Amelie Aime Le Cinema - AIM 00412
1 track; 17:26

This romantic drama about a dying woman trying to help her lover find a partner after she's gone sounds like a gender-switched remake of Dying Young. Desplat's score is largely somber, romantic orchestral music, and the only serious drawback is the CD's running time -- 17:26. It's great that a label is willing to release such a brief score, but at import prices it may not be enough music for the money for many collectors.

Lions Gate - LGR 008
20 tracks, 50:39

Scarlett Johanssen, Colin Firth, Tom Wilkinson and Cillian Murphy starred in this adaptation of Tracy Chevalier's novel, a fictional version of the creation of Vermeer's painting, and the film earned 3 Oscar nominations (and BAFTA and Golden Globe nominations for Desplat) and was the score which truly introduced Desplat to Hollywood (Goldsmith was reportedly also a fan). Desplat's orchestral score was one of the standout scores of 2003 (admittedly, a largely forgettable year for film music), balancing minimalist elements with a lovely main theme, and evoking the period without actually being an authentic period score. This is one of the must-haves of any Desplat collection.

Universal - 981628-1
16 tracks; 58:55

This psychological thriller was an adaptation of A Sight for Sore Eyes by the great British novelist Ruth Rendell, and starred Gregoire Colin (Olivier, Olivier, Beau Travail, Sex is Comedy) as a mentally disturbed artist. Desplat's suspense score is consistently unsettling, with echoes of Thomas Newman, The Sixth Sense and Seven.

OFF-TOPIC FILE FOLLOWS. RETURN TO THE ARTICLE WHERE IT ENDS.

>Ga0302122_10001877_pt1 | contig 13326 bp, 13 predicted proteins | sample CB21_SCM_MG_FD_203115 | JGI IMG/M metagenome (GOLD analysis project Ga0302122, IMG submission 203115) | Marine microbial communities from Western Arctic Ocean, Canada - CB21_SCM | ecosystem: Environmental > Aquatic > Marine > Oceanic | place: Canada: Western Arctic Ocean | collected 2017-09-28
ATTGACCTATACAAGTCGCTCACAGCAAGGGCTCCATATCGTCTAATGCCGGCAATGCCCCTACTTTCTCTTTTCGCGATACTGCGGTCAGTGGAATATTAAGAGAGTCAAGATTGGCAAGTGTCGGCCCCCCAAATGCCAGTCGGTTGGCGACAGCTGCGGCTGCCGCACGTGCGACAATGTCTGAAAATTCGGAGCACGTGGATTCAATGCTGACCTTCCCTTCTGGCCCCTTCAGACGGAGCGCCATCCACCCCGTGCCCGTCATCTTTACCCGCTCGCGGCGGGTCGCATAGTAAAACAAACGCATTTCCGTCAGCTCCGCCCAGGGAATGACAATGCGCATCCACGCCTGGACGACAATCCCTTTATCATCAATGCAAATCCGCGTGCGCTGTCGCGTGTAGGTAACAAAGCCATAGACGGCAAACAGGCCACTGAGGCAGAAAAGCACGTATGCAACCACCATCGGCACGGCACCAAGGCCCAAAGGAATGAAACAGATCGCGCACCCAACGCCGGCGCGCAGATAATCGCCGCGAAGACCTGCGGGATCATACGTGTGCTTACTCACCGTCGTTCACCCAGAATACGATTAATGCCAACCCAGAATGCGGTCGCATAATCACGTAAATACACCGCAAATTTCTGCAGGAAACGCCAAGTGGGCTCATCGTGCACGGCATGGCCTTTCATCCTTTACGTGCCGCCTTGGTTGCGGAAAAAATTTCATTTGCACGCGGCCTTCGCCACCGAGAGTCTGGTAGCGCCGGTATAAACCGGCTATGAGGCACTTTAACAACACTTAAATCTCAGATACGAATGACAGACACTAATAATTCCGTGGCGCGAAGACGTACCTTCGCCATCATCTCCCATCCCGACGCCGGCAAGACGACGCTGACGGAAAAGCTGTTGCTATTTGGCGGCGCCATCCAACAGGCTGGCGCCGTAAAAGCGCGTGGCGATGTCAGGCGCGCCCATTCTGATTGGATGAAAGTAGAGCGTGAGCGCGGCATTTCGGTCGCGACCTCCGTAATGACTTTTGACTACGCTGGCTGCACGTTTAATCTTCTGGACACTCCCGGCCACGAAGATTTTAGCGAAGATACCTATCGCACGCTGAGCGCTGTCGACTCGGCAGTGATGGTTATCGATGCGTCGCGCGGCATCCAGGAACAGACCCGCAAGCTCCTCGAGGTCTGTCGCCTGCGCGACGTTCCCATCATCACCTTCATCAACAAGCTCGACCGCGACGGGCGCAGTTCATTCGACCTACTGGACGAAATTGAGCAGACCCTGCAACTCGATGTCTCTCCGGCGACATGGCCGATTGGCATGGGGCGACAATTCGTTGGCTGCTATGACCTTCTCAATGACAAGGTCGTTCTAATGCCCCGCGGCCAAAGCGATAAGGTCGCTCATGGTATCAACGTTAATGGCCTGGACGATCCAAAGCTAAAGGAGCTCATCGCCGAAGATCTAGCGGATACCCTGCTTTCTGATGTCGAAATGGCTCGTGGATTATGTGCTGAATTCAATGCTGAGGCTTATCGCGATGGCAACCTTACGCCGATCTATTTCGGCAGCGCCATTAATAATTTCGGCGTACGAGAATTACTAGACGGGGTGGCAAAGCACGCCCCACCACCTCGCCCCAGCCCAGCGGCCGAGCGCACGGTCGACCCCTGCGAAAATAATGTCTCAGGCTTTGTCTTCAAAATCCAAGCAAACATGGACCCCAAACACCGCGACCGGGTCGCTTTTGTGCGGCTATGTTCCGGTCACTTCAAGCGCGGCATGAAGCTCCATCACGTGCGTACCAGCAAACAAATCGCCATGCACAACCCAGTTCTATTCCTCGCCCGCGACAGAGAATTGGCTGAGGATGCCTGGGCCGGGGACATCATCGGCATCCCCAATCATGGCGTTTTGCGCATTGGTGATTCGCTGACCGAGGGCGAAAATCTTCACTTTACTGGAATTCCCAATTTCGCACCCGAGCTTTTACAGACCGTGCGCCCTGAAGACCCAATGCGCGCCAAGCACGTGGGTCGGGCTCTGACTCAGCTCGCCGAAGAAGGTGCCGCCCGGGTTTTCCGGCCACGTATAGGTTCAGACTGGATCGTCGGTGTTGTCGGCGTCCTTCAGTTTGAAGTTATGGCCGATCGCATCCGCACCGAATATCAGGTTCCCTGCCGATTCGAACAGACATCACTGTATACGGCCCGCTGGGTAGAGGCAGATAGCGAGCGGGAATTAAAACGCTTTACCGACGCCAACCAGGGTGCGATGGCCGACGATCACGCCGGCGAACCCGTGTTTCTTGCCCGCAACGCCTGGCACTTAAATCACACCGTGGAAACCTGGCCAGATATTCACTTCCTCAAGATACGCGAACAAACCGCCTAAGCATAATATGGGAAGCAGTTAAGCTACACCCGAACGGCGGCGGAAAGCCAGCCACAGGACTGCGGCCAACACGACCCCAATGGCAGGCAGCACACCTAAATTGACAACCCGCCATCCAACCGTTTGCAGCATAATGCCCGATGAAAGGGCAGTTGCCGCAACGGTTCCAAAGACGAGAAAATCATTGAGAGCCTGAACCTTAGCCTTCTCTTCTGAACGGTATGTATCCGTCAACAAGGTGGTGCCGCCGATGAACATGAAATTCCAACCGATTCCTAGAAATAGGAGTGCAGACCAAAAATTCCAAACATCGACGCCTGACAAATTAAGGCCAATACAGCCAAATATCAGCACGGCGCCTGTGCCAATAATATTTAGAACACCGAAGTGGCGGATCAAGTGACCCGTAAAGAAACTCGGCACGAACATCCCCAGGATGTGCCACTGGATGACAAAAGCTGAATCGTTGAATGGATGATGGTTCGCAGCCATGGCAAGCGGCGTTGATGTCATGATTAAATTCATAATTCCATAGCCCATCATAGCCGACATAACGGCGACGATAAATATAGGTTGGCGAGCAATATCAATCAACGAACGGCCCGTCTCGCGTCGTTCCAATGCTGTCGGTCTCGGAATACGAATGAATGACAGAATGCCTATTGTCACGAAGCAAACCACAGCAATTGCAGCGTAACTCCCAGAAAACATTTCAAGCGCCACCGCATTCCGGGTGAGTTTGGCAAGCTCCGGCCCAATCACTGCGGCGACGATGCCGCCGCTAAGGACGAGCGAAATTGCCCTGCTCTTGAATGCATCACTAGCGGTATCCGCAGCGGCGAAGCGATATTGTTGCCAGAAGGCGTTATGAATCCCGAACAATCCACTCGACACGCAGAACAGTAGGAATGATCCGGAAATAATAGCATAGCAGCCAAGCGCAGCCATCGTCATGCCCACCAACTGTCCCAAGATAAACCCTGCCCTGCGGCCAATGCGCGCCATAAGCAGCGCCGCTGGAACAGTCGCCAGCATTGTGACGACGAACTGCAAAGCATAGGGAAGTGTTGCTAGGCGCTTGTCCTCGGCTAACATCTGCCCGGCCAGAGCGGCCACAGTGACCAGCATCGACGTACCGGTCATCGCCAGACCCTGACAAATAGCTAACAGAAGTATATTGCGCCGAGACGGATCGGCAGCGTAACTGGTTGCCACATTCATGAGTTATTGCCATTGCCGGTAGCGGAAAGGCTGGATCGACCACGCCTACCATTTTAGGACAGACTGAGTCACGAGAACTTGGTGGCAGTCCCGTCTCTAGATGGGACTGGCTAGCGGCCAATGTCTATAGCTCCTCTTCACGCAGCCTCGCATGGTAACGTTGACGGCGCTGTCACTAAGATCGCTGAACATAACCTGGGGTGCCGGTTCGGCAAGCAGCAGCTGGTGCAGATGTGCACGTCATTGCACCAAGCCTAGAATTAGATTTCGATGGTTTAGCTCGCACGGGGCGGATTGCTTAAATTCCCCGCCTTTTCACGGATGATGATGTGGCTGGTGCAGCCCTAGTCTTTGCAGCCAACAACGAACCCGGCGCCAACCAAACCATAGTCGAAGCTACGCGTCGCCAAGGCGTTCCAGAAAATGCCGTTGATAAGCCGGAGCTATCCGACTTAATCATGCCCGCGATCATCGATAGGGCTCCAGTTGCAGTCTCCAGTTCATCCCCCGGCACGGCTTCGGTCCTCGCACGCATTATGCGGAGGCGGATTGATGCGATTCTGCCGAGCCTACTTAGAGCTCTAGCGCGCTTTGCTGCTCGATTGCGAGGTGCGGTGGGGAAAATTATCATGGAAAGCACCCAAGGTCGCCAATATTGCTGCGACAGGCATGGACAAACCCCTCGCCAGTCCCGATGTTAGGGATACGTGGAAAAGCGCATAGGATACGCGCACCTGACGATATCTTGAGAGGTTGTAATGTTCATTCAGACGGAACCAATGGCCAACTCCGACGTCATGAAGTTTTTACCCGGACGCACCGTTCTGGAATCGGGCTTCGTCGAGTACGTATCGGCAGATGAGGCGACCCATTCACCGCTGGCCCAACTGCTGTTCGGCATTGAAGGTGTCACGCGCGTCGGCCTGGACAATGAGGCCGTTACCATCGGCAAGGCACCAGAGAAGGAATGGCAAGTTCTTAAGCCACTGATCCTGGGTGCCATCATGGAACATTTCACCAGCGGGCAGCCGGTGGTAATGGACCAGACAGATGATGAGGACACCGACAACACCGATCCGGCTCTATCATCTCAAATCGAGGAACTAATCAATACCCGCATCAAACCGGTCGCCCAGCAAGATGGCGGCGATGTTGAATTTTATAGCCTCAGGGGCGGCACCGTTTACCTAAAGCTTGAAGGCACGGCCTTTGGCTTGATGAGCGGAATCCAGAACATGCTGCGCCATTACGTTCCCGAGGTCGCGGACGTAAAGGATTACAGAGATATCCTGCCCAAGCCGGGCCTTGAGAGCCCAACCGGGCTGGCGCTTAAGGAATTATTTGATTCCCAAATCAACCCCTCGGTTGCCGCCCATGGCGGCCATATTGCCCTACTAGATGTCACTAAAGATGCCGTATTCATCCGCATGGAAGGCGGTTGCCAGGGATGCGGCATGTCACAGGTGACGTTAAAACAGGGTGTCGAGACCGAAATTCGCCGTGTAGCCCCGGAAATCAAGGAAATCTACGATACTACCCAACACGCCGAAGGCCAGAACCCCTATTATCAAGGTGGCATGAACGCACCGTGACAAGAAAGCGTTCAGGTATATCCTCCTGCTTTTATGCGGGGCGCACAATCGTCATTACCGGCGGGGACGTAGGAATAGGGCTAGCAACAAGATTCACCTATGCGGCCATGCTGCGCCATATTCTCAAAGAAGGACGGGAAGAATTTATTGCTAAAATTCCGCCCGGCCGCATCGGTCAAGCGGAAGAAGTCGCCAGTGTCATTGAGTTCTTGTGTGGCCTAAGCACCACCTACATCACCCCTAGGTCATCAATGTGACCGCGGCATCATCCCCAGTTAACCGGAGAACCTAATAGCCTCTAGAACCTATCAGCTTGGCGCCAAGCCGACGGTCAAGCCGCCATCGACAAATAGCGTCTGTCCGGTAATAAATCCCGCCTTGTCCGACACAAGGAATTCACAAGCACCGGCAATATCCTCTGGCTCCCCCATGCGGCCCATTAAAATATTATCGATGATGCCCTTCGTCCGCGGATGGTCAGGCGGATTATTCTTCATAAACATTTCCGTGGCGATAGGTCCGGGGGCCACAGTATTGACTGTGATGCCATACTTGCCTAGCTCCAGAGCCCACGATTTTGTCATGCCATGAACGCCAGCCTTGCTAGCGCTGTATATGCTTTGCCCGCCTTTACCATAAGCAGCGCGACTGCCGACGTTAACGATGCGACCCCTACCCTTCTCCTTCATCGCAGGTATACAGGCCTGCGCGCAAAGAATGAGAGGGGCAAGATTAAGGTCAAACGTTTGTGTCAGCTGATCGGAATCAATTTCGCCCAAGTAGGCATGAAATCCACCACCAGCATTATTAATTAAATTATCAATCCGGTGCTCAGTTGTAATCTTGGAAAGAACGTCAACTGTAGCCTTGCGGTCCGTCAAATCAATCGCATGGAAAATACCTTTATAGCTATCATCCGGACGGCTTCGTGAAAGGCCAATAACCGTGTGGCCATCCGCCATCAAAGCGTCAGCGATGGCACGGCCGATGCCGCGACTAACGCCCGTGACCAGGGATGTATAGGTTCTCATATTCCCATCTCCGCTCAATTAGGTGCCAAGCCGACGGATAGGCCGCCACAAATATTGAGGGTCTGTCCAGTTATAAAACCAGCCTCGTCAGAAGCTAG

BIRTH ****
New Line - NLR 39036
15 tracks; 43:05

Sexy Beast director Jonathan Glazer helmed this very odd film about a young widow (Nicole Kidman) who meets a little boy who claims to be the reincarnation of her late husband. The film garnered some minor controversy for a scene where Kidman and the boy share a bath (with no nudity, of course -- this isn't a French film), earned some raves from artier critics, and was overall pretty much ignored -- except for Desplat's music, the kind of daring, original score that usually gets thrown out by a timid studio in favor of something more familiar, and which earned the composer much deserved raves. The opening "Prologue" piece was arguably the standout cue of 2004, reminding one of everything film music can be, as Desplat gradually develops his main theme with lovely, classical orchestrations that suggest there's much more going on than what we're seeing on screen (in this case, a man jogging around Central Park -- Kidman's husband in his final moments). "The Engagement" features the main theme on solo piano while "Birth Waltz" arranges it as, of course, a waltz. Other cues featuring an unnerving droning sound, similar to an effect he uses in Syriana. The For Your Consideration CD circulating features only 30 minutes of the score, suggesting that some of the cues from the commercial CD weren't ultimately featured in the film, so the commercial disc is definitely the way to go.